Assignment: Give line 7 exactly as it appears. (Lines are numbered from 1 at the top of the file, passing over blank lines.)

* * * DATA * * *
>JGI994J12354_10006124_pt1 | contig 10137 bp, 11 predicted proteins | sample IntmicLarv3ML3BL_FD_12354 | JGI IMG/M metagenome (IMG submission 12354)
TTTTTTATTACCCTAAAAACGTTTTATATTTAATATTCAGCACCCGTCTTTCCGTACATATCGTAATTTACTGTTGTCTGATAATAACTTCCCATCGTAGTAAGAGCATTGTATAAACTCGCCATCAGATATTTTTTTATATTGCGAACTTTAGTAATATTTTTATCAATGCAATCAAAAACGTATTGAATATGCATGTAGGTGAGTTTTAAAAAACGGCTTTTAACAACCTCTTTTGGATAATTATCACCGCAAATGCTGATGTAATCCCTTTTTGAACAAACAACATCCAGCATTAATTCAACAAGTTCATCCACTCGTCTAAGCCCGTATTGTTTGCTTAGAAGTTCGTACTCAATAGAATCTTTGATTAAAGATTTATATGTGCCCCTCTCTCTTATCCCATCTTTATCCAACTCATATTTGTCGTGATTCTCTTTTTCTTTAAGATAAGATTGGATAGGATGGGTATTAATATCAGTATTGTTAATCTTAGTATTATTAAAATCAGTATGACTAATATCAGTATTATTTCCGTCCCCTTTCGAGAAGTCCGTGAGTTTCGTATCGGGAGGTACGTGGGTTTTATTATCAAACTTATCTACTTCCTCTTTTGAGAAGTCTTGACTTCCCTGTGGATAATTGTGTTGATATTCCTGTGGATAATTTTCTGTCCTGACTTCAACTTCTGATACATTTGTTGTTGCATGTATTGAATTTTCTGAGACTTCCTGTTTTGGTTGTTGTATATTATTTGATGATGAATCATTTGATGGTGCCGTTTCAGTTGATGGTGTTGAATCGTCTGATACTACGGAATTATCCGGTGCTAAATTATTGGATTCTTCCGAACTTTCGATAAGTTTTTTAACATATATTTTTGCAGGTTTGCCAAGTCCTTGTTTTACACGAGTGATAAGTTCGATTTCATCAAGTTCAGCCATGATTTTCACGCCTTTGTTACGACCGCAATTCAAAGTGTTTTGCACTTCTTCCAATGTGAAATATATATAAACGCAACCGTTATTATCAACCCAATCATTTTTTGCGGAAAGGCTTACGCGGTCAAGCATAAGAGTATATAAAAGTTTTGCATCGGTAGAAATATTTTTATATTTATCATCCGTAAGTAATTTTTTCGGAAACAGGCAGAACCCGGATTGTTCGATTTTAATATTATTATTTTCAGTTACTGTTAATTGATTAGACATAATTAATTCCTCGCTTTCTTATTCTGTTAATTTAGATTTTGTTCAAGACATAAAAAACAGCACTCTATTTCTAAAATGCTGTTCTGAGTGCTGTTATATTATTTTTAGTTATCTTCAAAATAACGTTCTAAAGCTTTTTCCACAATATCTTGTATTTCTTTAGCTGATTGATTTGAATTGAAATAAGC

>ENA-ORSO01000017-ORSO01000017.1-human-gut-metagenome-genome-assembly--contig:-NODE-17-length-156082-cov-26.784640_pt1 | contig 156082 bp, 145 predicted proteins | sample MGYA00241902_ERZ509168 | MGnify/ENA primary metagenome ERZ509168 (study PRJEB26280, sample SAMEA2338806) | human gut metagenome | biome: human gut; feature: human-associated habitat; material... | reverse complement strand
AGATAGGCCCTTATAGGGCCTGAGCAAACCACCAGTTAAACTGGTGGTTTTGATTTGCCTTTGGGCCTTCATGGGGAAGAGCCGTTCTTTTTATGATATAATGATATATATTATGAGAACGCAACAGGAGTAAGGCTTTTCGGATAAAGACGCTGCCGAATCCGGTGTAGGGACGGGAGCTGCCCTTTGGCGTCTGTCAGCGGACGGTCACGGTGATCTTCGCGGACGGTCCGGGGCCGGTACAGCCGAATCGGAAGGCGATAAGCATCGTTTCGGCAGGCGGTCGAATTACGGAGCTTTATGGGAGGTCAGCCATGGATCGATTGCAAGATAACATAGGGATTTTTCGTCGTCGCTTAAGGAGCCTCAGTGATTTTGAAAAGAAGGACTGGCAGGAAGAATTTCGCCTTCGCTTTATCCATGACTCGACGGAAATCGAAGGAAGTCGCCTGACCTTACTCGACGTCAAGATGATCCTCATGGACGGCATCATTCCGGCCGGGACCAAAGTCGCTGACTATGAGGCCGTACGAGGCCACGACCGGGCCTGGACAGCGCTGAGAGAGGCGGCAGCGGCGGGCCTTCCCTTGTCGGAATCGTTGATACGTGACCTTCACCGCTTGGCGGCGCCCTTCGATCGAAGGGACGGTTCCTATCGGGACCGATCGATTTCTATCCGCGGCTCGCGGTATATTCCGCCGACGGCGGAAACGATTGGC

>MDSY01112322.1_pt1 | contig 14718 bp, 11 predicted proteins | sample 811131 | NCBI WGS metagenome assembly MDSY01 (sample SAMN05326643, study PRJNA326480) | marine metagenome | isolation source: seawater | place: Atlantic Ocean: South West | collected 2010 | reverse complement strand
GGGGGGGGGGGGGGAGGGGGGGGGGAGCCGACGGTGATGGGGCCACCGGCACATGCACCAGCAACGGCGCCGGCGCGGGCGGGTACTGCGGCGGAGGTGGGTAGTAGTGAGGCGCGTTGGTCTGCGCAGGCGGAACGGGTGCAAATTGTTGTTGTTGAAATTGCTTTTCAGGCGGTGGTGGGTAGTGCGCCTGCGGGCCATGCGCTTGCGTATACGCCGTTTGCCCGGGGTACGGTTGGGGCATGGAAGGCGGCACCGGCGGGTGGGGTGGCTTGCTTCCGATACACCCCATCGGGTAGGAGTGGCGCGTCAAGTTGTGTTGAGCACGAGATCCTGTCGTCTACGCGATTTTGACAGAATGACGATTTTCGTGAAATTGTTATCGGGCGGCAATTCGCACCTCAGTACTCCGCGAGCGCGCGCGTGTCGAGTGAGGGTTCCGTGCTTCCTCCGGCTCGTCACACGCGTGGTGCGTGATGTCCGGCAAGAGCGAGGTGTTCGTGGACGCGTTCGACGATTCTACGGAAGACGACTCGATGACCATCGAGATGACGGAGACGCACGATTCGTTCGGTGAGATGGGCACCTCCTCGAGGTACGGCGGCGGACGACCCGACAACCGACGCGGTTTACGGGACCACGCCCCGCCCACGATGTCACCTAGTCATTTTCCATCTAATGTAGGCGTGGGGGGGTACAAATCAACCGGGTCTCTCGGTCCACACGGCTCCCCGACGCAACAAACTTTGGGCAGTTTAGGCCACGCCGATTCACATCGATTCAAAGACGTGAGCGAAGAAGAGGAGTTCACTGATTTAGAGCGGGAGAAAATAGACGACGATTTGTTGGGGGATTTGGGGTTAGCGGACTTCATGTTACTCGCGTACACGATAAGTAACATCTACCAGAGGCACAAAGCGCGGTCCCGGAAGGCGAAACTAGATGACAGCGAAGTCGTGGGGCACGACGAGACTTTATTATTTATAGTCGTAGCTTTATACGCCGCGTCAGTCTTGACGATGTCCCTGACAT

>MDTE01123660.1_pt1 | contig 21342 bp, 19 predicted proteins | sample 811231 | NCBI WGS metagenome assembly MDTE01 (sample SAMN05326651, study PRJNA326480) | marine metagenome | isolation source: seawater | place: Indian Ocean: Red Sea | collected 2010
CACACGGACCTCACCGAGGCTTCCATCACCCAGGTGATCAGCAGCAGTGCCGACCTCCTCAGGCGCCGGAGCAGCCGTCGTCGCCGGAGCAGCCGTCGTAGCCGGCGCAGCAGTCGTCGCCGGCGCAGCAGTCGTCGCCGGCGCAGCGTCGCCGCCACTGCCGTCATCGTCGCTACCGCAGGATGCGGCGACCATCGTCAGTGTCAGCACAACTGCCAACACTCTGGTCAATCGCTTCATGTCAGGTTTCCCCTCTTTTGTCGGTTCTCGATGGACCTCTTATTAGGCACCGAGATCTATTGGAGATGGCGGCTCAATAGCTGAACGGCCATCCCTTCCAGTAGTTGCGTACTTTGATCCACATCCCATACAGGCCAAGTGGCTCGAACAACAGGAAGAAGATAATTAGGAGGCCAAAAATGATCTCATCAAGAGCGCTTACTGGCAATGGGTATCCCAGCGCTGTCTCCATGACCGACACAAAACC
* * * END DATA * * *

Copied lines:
>MDTE01123660.1_pt1 | contig 21342 bp, 19 predicted proteins | sample 811231 | NCBI WGS metagenome assembly MDTE01 (sample SAMN05326651, study PRJNA326480) | marine metagenome | isolation source: seawater | place: Indian Ocean: Red Sea | collected 2010